1. Catkin Silver badge

          I think you might misunderstand. I wasn't suggesting that the comparison (as in, presenting a rundown of the difference between applications) between other types of data centre is needed but, rather, that the data is potentially inaccurate because it is derived from general information on data centre water consumption, with the assumption that there is no difference. This seems like quite a sizeable assumption to make and, while the data is probably somewhere in the right ballpark, it could still be off by quite a bit.

    3. Anonymous Coward
      Anonymous Coward

      It goes into making orange squash to keep the engineers maintaining the kit hydrated.

    4. jmch Silver badge

      That was my big question as well.

      Bitcoin mining does not directly consume water, it can only do so as a by product, meaning energy generation or datacenter operation.

      Moreover there is a gigantic falsehood here - none of these operations *consume* any water!!!

      If a farm is using water, that water is consumed - It is taken into the structure of plants or drunk by animals, and is no longer available for other purposes (or at least, not for quite a long time as it cycles through the food chain / waste and back to water)

      If industry is using water for making stuff (including food industry for bottling or making drinks), that is also consumed.

      Water that is used for cooling is taken as an input cold, and then released at a higher temperature. The water is *used* but not *consumed* - it's still available to anyone downstream. Similairly if it's being used for hydroelectric power. In other words the whole "Bitcoin consumes XXX water" is a giant bollocks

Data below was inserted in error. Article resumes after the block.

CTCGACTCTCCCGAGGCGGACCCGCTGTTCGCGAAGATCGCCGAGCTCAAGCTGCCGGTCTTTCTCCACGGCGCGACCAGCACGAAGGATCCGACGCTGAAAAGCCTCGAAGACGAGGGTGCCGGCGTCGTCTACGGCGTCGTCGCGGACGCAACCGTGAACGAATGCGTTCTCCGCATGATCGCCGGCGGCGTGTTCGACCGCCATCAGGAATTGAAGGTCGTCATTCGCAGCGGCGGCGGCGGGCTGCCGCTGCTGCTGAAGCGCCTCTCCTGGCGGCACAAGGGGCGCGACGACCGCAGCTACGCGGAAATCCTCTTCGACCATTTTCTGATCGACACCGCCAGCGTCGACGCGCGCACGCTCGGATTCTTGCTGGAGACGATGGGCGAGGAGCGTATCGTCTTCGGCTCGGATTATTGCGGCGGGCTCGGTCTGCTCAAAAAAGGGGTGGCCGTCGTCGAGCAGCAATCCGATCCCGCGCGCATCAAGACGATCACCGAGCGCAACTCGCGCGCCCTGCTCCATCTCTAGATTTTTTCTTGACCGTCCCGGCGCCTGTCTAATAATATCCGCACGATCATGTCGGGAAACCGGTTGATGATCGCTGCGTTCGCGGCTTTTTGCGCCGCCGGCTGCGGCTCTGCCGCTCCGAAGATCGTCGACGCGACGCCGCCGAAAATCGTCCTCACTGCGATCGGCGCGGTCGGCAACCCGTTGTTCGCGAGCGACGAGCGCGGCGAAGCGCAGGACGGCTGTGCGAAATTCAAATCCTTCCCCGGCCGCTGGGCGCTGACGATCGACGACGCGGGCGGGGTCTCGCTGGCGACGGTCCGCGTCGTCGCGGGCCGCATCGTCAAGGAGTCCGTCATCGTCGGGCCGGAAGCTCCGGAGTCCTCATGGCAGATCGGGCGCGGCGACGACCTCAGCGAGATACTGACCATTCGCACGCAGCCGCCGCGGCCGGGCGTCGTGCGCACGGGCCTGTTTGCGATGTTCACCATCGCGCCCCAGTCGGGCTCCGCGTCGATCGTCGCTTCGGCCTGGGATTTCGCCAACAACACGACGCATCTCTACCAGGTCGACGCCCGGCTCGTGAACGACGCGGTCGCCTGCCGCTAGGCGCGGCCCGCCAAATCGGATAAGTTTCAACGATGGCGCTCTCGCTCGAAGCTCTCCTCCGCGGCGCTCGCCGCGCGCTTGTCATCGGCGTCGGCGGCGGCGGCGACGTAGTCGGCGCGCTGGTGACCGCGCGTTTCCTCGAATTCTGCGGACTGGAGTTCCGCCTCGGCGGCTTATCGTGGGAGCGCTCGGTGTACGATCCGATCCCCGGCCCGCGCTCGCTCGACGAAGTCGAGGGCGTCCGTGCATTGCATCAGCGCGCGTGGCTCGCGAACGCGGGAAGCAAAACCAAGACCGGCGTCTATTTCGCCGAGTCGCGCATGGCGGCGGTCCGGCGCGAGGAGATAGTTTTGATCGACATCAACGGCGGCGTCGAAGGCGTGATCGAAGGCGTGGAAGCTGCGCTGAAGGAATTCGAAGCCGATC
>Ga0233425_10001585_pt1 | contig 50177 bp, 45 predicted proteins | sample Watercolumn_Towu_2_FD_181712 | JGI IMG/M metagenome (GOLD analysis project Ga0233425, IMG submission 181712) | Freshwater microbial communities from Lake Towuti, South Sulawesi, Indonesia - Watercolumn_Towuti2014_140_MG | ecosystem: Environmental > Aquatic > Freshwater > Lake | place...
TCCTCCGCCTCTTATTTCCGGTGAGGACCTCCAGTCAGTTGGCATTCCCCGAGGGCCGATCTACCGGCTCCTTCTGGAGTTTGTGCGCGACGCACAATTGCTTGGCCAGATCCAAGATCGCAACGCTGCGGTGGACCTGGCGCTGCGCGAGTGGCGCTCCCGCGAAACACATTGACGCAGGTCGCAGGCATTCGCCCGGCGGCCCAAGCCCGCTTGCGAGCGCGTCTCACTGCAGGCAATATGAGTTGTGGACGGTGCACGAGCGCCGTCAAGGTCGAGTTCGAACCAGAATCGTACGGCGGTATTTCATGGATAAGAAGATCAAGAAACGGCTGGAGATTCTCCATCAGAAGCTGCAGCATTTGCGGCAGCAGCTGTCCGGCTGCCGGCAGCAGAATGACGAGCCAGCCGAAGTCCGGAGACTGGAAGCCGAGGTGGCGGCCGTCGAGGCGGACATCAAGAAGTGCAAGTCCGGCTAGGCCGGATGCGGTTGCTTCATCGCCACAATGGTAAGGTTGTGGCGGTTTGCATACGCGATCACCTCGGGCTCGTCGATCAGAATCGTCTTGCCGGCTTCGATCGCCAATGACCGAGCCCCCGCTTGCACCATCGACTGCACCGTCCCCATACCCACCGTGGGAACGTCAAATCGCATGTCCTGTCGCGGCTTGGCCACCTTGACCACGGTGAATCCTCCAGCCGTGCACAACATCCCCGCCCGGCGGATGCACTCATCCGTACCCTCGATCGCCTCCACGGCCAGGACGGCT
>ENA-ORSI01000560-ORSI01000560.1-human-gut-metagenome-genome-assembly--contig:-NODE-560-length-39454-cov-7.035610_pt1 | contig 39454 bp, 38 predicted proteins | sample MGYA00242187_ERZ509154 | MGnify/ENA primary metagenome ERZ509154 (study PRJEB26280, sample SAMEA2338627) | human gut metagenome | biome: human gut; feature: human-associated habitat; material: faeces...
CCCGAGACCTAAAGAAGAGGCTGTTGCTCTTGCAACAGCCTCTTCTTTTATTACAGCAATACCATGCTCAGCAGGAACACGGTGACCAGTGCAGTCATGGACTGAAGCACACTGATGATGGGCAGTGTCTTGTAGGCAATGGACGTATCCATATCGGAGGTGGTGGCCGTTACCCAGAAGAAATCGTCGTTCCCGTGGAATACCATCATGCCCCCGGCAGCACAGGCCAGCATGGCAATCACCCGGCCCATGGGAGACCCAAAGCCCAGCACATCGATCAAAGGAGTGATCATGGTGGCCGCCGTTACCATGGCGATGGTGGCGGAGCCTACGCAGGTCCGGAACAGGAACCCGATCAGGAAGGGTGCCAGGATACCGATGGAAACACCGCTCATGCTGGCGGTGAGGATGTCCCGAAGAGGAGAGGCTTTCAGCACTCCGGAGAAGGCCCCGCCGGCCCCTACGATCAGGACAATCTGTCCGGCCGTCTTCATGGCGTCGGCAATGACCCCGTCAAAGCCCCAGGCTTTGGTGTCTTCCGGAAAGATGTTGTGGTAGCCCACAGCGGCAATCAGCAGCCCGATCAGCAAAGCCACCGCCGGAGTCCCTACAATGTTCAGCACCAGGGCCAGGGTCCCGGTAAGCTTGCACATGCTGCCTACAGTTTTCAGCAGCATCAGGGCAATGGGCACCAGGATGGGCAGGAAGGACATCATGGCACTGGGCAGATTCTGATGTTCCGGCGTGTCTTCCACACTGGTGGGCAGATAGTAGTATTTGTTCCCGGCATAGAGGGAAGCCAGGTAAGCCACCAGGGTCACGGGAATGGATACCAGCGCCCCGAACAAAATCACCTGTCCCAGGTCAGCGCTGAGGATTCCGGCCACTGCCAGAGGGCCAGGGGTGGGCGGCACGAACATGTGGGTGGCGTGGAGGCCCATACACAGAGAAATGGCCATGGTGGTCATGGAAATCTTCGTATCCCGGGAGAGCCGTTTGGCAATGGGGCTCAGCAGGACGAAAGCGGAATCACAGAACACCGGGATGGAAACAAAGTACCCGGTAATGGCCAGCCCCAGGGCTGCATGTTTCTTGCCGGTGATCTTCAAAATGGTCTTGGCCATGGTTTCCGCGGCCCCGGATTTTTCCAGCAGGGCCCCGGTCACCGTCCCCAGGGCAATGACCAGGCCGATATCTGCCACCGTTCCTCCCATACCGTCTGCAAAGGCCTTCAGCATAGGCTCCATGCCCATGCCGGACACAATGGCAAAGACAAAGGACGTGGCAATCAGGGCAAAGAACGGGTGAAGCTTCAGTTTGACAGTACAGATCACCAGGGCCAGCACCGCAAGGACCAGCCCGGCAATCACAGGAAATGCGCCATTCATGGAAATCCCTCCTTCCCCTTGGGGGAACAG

1. Lyndication

        If you pump water out of a river then turn it to steam, it's unlikely to return to that river in any rapid amount of time. Particularly if you're actually pumping an aquifer instead. It's an issue Phoenix Arizona is struggling with due to its arid climate.

        Returning heated water to a river can sterilise it if the river temperature is already high, by causing oxygen to escape out of the solution.

        Moreover, while plants/animals do consume water, they use it as a solvent for internal chemical reactions within cells and subsequently to expel waste. That's a good portion what goes down the u-bend when all is said and done.

  3. Karl Vegar

    I must have missed something somewhere

    That bitcoin and every other crypto currencyI know if uses electricity is well known. But exactly how does this prosess use water?

    1. Michael Wojcik Silver badge